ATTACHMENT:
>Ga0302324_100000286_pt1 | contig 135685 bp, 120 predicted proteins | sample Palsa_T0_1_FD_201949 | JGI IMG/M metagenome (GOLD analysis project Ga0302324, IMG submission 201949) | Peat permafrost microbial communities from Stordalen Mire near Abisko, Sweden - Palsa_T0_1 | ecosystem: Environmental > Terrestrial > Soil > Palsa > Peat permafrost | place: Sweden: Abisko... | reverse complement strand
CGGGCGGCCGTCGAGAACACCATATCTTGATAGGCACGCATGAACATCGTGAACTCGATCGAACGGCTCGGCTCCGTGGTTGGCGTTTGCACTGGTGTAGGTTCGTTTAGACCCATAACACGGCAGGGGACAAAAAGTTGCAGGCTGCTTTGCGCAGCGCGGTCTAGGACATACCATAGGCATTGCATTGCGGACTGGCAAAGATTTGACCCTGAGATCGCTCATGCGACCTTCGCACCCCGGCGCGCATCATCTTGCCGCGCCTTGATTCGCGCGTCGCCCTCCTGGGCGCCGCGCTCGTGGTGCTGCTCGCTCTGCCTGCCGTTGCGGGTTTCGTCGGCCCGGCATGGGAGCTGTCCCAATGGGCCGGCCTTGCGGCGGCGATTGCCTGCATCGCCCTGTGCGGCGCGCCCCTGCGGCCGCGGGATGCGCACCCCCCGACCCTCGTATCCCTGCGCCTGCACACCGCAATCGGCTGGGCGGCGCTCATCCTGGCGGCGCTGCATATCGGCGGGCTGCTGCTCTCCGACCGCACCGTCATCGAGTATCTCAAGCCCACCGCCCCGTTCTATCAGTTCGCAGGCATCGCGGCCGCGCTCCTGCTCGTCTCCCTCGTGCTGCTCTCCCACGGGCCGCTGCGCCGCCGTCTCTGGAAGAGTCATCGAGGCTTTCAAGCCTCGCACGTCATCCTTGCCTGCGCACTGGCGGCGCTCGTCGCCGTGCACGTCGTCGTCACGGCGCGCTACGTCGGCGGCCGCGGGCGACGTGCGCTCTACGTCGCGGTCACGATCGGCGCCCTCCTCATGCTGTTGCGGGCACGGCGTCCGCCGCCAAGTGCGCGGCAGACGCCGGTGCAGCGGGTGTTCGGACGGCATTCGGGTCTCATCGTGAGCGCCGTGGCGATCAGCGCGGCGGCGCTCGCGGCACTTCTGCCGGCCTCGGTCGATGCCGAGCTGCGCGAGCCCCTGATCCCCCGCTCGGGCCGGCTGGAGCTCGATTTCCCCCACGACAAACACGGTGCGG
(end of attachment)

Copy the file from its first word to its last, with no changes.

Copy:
>Ga0302324_100000286_pt1 | contig 135685 bp, 120 predicted proteins | sample Palsa_T0_1_FD_201949 | JGI IMG/M metagenome (GOLD analysis project Ga0302324, IMG submission 201949) | Peat permafrost microbial communities from Stordalen Mire near Abisko, Sweden - Palsa_T0_1 | ecosystem: Environmental > Terrestrial > Soil > Palsa > Peat permafrost | place: Sweden: Abisko... | reverse complement strand
CGGGCGGCCGTCGAGAACACCATATCTTGATAGGCACGCATGAACATCGTGAACTCGATCGAACGGCTCGGCTCCGTGGTTGGCGTTTGCACTGGTGTAGGTTCGTTTAGACCCATAACACGGCAGGGGACAAAAAGTTGCAGGCTGCTTTGCGCAGCGCGGTCTAGGACATACCATAGGCATTGCATTGCGGACTGGCAAAGATTTGACCCTGAGATCGCTCATGCGACCTTCGCACCCCGGCGCGCATCATCTTGCCGCGCCTTGATTCGCGCGTCGCCCTCCTGGGCGCCGCGCTCGTGGTGCTGCTCGCTCTGCCTGCCGTTGCGGGTTTCGTCGGCCCGGCATGGGAGCTGTCCCAATGGGCCGGCCTTGCGGCGGCGATTGCCTGCATCGCCCTGTGCGGCGCGCCCCTGCGGCCGCGGGATGCGCACCCCCCGACCCTCGTATCCCTGCGCCTGCACACCGCAATCGGCTGGGCGGCGCTCATCCTGGCGGCGCTGCATATCGGCGGGCTGCTGCTCTCCGACCGCACCGTCATCGAGTATCTCAAGCCCACCGCCCCGTTCTATCAGTTCGCAGGCATCGCGGCCGCGCTCCTGCTCGTCTCCCTCGTGCTGCTCTCCCACGGGCCGCTGCGCCGCCGTCTCTGGAAGAGTCATCGAGGCTTTCAAGCCTCGCACGTCATCCTTGCCTGCGCACTGGCGGCGCTCGTCGCCGTGCACGTCGTCGTCACGGCGCGCTACGTCGGCGGCCGCGGGCGACGTGCGCTCTACGTCGCGGTCACGATCGGCGCCCTCCTCATGCTGTTGCGGGCACGGCGTCCGCCGCCAAGTGCGCGGCAGACGCCGGTGCAGCGGGTGTTCGGACGGCATTCGGGTCTCATCGTGAGCGCCGTGGCGATCAGCGCGGCGGCGCTCGCGGCACTTCTGCCGGCCTCGGTCGATGCCGAGCTGCGCGAGCCCCTGATCCCCCGCTCGGGCCGGCTGGAGCTCGATTTCCCCCACGACAAACACGGTGCGG